Version 12 – June 2021
Our Compliance Guide provides a quick reference and highlights the regulation responsibilities required of certified stakeholders. It provides an overview of the various program partners or players, such as RMC, UNEP and enforcement contacts.
If you see anything we’ve missed, or anything that needs clarification, please send us your feedback to email@example.com
Only Certified technicians who hold a valid certification card may purchase regulated refrigerants and parts along with companies in Manitoba that hold a Secondary Distributor permit. Wholesalers and anyone selling regulated products must see/record the certification number or SD Permit number of each regulated item they are selling. Penalties for not doing so are up to $500,000 on a first offence.
The Regulation states how products must be handled and everything in terms of timelines, permits and training. It can be seen below:
After you have successfully completed the MOPIA certification training, you are now required to pay an annual renewal fee every June 1st.
You can do so by cheque, cash (in office) or by simply calling MOPIA reception directly at (204) 338-2222, or by visiting our Compliance page and paying it electronically.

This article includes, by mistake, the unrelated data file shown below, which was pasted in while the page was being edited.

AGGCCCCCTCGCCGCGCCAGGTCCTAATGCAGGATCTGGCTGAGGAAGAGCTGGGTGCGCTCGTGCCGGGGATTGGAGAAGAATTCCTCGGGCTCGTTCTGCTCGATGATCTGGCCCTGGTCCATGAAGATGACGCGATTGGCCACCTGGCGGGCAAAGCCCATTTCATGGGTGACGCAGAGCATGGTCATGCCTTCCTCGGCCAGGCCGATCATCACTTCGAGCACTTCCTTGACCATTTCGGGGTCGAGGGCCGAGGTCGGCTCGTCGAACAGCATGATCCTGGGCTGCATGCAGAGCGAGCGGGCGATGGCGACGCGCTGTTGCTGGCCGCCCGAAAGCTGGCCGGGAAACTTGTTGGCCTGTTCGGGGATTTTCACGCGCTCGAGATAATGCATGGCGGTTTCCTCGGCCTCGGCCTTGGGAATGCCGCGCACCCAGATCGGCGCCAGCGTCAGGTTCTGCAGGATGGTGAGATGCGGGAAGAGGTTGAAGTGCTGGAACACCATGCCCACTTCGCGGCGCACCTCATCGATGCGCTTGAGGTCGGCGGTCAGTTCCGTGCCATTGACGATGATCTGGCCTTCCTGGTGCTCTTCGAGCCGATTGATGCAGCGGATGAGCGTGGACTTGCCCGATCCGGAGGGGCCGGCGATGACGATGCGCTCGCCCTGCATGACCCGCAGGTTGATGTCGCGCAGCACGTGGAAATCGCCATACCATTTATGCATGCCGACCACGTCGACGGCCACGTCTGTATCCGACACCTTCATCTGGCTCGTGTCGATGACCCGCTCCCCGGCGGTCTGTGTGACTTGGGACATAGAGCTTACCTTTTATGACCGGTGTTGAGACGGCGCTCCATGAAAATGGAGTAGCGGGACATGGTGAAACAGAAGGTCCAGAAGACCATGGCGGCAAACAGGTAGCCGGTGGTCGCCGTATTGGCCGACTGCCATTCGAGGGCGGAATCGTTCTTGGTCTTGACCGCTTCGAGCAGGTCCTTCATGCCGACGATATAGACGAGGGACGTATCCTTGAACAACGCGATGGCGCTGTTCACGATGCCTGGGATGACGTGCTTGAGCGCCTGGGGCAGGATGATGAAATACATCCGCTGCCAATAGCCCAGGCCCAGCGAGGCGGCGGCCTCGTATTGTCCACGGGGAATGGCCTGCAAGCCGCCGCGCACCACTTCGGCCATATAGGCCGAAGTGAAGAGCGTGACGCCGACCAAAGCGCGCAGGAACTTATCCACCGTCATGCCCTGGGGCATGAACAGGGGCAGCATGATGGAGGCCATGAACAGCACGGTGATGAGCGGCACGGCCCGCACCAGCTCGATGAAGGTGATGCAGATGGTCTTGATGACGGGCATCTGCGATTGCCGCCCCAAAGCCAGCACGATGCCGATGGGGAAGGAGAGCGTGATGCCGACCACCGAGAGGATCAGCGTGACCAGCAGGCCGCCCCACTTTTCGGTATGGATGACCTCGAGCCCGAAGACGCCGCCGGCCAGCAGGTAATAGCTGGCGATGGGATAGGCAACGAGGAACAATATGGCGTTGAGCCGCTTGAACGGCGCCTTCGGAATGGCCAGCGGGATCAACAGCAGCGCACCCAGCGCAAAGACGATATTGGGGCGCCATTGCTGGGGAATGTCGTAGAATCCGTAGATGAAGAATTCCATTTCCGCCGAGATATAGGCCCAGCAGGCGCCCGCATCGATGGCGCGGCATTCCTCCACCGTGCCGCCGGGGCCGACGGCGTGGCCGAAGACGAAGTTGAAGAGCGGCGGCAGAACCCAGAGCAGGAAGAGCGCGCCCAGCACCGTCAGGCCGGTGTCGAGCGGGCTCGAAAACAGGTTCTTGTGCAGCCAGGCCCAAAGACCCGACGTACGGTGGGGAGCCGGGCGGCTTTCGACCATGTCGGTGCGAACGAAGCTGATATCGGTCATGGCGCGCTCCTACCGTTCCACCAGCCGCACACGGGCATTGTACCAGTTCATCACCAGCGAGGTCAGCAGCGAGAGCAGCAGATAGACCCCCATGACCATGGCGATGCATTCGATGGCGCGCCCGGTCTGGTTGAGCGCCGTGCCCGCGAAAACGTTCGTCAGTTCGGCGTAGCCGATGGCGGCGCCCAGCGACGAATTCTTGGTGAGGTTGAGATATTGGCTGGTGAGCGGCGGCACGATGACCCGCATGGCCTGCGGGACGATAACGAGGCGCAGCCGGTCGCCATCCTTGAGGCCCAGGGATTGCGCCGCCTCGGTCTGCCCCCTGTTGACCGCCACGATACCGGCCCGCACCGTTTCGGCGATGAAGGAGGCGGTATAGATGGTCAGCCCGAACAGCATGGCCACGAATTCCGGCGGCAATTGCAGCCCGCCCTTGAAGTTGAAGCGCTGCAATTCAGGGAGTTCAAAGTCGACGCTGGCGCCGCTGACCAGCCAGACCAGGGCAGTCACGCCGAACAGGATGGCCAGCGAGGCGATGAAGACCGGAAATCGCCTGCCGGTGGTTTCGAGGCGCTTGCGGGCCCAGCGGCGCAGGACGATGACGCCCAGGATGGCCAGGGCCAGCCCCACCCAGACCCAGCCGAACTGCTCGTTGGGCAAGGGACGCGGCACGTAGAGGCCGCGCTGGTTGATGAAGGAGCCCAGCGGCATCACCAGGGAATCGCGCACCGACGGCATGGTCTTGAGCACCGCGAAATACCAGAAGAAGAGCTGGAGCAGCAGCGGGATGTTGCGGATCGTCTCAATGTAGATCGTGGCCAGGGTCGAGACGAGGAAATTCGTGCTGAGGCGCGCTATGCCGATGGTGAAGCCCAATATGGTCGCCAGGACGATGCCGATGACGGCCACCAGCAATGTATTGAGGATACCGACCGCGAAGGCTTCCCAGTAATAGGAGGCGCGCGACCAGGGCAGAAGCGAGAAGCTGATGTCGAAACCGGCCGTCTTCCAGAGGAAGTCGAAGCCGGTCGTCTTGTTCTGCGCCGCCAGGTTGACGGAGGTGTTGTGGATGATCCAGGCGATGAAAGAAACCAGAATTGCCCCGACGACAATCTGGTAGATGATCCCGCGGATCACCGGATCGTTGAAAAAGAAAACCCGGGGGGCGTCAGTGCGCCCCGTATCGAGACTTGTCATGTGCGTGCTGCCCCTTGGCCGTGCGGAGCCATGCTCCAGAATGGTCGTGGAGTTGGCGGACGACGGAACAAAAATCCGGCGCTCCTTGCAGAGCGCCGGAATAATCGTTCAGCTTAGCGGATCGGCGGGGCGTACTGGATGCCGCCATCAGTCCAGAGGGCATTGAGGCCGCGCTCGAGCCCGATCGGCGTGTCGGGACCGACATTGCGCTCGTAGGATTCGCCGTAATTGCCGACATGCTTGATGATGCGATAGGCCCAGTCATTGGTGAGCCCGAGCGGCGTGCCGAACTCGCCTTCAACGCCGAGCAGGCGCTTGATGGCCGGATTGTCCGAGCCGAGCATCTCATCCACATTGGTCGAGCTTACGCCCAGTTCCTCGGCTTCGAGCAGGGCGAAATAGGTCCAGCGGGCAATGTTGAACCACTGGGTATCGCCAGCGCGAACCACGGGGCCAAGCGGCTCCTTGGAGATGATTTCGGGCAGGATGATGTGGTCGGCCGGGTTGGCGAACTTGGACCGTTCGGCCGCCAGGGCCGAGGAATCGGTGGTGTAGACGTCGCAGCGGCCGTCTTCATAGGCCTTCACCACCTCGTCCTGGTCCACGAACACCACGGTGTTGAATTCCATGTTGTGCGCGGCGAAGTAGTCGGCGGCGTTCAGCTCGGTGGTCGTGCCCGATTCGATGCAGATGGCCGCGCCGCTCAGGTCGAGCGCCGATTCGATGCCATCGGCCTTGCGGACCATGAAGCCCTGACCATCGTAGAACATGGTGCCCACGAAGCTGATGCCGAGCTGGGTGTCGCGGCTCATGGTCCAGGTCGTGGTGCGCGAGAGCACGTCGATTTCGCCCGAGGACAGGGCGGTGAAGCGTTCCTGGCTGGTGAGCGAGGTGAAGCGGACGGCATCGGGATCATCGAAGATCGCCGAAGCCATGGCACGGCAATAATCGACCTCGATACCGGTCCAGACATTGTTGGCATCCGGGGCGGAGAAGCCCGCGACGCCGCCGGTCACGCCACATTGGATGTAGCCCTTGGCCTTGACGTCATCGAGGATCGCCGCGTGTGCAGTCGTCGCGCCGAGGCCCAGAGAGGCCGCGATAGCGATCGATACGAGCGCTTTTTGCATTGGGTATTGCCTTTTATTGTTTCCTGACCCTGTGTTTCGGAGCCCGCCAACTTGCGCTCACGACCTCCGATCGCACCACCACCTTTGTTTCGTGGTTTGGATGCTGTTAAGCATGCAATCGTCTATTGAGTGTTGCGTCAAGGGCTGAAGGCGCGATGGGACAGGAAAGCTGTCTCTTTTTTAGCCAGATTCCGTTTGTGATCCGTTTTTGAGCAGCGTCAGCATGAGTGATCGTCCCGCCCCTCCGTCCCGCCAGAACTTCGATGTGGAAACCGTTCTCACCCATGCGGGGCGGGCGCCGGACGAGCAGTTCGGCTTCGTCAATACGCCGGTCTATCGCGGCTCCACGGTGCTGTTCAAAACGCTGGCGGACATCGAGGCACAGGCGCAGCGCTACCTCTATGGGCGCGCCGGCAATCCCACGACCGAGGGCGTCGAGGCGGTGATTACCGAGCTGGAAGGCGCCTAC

As a certified service technician you are now responsible for renewing your certification by June 1st of every year. Technicians must also mail, fax or email copies of their record datasheets annually by February 1st. These records should include the use of regulated substances for the period of January 1st to December 1st. In regards to leaks, the technician is responsible for the reporting of leaks both in their annual services records, but also if over 22 lbs. to Manitoba Sustainable Development immediately.
Compliance on the Manitoba ODS and Other Halocarbons Regulation, including enforcement is carried out by Manitoba’s Environment Officers with Environment, Climate and Parks.
If you have an ODP or ODS certification card issued from HRAI Canada, you qualify for a Manitoba certification card by contacting MOPIA directly. If you do not have another provinces certification, you will have to take Manitoba ODS certification training. See more on our Training page.
Visit MOPIA’s website and the various links throughout. The United Nations Ozone Secretariat (UNEP) and other government sources have extensive information, (i.e NASA, NOAA).
Hydrocarbon refrigerants may be used only after a system has the regulated refrigerant safely recovered. Adding a hydrocarbon (or other) type of refrigerant into a system that contains a regulated substances is creating a cocktail or mixture of refrigerants and is not permitted. Also refer to the orignal equipment manufacturers specifications as some systems may not work as effectively and/or damage the equipment when a different type of refrigerant is added. Extreme caution and knowledge is the best practice.
No, topping-up any regulated refrigerant (as per MR 103/94 – HCFC, HFC, etc.) is never permitted. A leak test is required before adding any refrigerant. Refer to Manitoba’s approved leak test procedure in our compliance guide.
The reason being releasing refrigerant(s) into the atmosphere may be harmful to the ozone layer, climate system or have other environmental impacts.
Halon Working Group